As part of the EU project RETOLD, the Stadtmuseum Berlin in Germany is responsible for creating standardised documentation strategies for archaeological house models and evaluating them by engaging with the open-air museums of Astra in Romania and the Steinzeitpark Dithmarschen in Germany. In order to start creating these workflows, as a first step, other open-air museum were approached asking them to share their existing documentation forms and workflows, if any. Most open-air museums did not have existing workflows, confirming the need for this project in the first place. Of the 21 Museums approached, six did not reply, eight replied but had no standardised documentation forms and only seven did use regular documentation procedures and shared them with the project.
Open-air museums can be categorized into two broad categories; firstly, the ethnographic open-air museums, where translocated original buildings are preserved and curated, and secondly archaeological open-air museums, where houses are reconstructed based on archaeological evidence. For both types of museums, standardised documentation practices are useful, although the initial documentation will differ. Ethnographic open-air museums have had a more coordinated approach to documentation, as they are dealing with “originals”. As with any other museum object, great care is taken to record every detail, in the case of translocated houses, their original position and history as well as the transport to the museum site. After the house is positioned, the state of repair and deterioration is monitored and documented at regular intervals. Although the first part of the process will differ, a lot can be learned from ethnographic open-air museums for documenting archaeological house models.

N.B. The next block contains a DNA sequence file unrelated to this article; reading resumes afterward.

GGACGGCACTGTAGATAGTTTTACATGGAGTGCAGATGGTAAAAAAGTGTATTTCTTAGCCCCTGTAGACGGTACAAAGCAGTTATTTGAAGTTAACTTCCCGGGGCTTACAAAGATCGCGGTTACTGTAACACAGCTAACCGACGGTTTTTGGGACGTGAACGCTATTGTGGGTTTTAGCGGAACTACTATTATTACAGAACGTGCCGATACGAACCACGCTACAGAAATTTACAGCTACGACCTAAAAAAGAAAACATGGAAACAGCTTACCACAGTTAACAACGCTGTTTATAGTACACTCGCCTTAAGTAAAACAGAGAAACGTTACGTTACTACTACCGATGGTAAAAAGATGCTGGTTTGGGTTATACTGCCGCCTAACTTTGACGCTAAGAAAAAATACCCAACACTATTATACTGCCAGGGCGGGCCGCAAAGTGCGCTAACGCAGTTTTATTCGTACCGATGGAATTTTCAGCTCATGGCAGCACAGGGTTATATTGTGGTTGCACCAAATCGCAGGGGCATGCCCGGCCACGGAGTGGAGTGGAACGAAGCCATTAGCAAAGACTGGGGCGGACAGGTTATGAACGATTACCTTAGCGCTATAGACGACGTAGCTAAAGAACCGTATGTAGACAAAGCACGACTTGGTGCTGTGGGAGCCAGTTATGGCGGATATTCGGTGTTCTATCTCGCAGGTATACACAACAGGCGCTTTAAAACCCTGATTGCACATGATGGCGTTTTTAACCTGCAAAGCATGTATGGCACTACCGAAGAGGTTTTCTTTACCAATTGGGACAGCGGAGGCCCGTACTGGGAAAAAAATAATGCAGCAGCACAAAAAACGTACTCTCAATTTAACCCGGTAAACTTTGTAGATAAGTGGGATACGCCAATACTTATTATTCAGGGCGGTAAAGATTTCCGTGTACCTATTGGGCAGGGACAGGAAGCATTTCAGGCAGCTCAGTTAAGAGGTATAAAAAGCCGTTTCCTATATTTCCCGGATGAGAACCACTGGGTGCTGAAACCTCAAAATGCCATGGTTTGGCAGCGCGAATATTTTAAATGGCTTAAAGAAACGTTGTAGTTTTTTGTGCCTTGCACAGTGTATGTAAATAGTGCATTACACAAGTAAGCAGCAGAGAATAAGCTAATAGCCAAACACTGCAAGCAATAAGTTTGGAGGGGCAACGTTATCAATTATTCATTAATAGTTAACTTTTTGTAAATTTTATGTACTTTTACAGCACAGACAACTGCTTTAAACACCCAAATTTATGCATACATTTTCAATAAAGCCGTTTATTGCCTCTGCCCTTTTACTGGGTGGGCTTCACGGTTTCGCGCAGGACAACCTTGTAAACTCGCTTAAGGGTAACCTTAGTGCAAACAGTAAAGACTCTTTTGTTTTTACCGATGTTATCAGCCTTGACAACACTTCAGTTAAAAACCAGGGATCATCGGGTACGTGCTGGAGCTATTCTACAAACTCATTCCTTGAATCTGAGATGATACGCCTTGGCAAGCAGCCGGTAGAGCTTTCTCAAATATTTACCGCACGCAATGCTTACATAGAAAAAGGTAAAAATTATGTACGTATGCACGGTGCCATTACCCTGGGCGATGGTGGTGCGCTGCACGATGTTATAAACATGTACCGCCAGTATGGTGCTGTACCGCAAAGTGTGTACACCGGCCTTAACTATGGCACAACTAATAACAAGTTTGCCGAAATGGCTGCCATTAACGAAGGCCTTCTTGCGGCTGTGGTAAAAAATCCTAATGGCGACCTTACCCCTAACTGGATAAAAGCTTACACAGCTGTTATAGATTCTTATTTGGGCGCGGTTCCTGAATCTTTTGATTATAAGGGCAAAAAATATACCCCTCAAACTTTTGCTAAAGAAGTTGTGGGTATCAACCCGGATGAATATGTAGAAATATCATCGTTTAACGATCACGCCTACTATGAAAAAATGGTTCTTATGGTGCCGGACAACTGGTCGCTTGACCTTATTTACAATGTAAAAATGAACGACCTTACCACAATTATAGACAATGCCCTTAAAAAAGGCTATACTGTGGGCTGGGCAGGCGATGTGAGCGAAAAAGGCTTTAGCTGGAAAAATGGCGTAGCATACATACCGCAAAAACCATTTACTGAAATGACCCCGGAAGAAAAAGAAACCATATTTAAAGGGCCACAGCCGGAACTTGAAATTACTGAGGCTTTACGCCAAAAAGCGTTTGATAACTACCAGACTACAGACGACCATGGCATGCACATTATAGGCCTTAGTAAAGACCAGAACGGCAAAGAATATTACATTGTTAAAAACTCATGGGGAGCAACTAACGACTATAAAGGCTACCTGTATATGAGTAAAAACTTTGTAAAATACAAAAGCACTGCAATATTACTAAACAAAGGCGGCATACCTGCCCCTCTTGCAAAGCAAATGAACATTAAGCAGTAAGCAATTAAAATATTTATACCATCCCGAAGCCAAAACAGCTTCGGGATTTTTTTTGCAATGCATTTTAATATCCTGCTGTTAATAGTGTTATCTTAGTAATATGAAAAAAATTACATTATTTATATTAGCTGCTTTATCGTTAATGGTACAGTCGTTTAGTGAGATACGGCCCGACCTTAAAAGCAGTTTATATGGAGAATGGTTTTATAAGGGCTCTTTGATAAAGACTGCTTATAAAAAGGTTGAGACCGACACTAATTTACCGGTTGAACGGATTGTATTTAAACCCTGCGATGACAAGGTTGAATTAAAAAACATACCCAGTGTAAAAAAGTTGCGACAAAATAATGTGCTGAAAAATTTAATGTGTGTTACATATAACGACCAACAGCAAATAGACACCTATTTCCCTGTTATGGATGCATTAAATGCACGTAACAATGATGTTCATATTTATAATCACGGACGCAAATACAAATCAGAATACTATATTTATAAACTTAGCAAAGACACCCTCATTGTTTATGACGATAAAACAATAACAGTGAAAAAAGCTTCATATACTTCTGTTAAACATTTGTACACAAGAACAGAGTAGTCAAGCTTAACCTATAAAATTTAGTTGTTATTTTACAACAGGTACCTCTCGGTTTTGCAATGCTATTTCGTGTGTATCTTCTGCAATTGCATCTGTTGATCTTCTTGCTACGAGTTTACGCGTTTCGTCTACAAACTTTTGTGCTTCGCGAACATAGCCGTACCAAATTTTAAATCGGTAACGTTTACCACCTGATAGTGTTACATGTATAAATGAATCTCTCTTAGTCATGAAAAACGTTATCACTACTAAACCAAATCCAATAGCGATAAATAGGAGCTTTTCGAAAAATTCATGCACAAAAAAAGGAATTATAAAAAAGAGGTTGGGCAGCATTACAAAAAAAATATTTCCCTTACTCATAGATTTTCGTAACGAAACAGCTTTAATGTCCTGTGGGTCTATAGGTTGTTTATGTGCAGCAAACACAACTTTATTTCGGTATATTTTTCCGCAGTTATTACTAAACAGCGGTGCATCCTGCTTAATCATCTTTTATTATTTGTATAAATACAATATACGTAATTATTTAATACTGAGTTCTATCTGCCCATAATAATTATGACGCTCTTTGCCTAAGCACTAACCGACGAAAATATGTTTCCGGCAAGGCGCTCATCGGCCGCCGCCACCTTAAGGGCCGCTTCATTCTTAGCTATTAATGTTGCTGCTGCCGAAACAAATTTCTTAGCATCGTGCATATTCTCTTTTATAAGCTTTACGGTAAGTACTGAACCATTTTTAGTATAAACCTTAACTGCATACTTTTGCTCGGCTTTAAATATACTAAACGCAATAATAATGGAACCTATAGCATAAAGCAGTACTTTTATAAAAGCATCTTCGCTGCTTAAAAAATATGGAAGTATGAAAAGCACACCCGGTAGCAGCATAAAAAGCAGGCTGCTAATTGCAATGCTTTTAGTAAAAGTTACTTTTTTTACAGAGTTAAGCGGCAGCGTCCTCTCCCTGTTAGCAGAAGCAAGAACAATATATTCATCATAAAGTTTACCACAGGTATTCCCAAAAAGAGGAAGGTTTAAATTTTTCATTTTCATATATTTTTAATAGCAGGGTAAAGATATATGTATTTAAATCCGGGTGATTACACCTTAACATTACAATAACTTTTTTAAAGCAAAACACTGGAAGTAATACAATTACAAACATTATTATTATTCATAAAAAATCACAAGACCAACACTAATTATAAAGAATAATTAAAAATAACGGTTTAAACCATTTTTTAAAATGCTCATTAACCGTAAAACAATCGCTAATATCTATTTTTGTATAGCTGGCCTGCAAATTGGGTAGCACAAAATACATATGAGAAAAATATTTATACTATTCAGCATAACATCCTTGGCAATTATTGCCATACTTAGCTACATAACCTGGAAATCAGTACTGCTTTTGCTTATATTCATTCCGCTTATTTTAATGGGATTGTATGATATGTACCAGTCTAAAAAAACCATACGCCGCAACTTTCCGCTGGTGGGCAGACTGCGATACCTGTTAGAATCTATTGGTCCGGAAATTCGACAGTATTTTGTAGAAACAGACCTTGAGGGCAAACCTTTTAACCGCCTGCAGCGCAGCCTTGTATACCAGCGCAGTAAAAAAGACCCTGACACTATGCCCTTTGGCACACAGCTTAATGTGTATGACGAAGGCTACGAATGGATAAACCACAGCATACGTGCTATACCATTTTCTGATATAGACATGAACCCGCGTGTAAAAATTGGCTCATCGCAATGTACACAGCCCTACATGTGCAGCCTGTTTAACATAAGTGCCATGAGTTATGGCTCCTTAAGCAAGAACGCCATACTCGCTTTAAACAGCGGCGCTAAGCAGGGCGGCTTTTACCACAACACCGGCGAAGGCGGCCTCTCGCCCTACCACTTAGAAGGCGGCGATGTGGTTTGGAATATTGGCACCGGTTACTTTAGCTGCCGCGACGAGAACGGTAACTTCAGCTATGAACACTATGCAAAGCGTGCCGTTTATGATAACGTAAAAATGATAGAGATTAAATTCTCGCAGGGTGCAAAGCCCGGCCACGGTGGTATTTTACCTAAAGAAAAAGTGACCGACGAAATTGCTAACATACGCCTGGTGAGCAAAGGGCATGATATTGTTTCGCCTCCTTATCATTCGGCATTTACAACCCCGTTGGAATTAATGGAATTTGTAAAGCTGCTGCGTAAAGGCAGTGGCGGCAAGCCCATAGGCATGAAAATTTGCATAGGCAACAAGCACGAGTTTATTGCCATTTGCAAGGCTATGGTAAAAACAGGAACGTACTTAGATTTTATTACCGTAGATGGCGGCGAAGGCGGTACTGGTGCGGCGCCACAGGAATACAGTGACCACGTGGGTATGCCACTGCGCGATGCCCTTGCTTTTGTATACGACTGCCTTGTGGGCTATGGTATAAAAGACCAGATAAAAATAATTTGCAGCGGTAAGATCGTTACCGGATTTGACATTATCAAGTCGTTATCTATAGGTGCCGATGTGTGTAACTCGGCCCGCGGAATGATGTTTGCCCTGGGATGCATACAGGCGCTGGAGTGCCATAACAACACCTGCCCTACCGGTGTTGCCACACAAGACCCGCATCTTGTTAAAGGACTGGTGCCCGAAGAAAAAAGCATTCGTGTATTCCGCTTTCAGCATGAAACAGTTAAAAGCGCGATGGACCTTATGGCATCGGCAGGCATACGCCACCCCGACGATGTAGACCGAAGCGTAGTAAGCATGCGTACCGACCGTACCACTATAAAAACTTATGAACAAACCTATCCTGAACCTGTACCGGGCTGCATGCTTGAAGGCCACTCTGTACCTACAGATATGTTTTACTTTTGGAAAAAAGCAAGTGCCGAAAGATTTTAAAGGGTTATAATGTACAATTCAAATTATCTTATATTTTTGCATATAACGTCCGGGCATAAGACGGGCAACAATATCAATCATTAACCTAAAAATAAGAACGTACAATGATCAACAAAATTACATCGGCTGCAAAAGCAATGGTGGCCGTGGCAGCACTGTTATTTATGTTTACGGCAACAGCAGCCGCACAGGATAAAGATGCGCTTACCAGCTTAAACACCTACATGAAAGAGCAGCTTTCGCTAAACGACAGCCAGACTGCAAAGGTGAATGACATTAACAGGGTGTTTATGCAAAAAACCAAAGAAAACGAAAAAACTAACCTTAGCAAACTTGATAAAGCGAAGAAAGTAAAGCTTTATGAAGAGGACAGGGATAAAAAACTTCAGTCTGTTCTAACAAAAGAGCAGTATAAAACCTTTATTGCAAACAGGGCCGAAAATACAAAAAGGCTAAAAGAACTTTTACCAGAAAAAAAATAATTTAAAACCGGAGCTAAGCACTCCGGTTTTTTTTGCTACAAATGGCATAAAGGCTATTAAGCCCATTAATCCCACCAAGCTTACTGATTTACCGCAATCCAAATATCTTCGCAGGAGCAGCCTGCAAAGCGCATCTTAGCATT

Documenting in ethnographic open-air museums
Two ethnographic open-air museums shared their documentation strategies, the Freilichtmuseum der Schweiz in Switzerland and the Muzeul Civilizației Populare Tradiționale „ASTRA“ din Sibiu in Romania. Both museums use forms with similar input fields for documenting their houses, starting with the original context and location of the building, translocation, materials and construction as well as maintenance and restoration. In Romania, information on houses in ethnographic open-air museums is documented in a database created specifically for this purpose. This means, all ethnographic exhibits in Romanian museums can be accessed virtually through this link: ETNOMON - Muzeul virtual al monumentelor etnografice în aer liber din România (cimec.ro)
Documenting in archaeological open-air museums
In general, documentation strategies received from archaeological open-air museums begin with documenting the archaeological findings a house model is based on. This means that similar to the documentation procedure used in ethnographic open-air museums, the background information and context is collected and documented. Information both on the archaeological site, as well as on the detailed feature the house model is based on is collected. The important part in the documentation is the step from the evidence to the finished model. Most archaeological open-air museums sharing their forms, have this aspect prominently represented (Creighton 2020). Why was the model constructed the way it was? Why were the materials used? What considerations and reflections played a part in those decisions?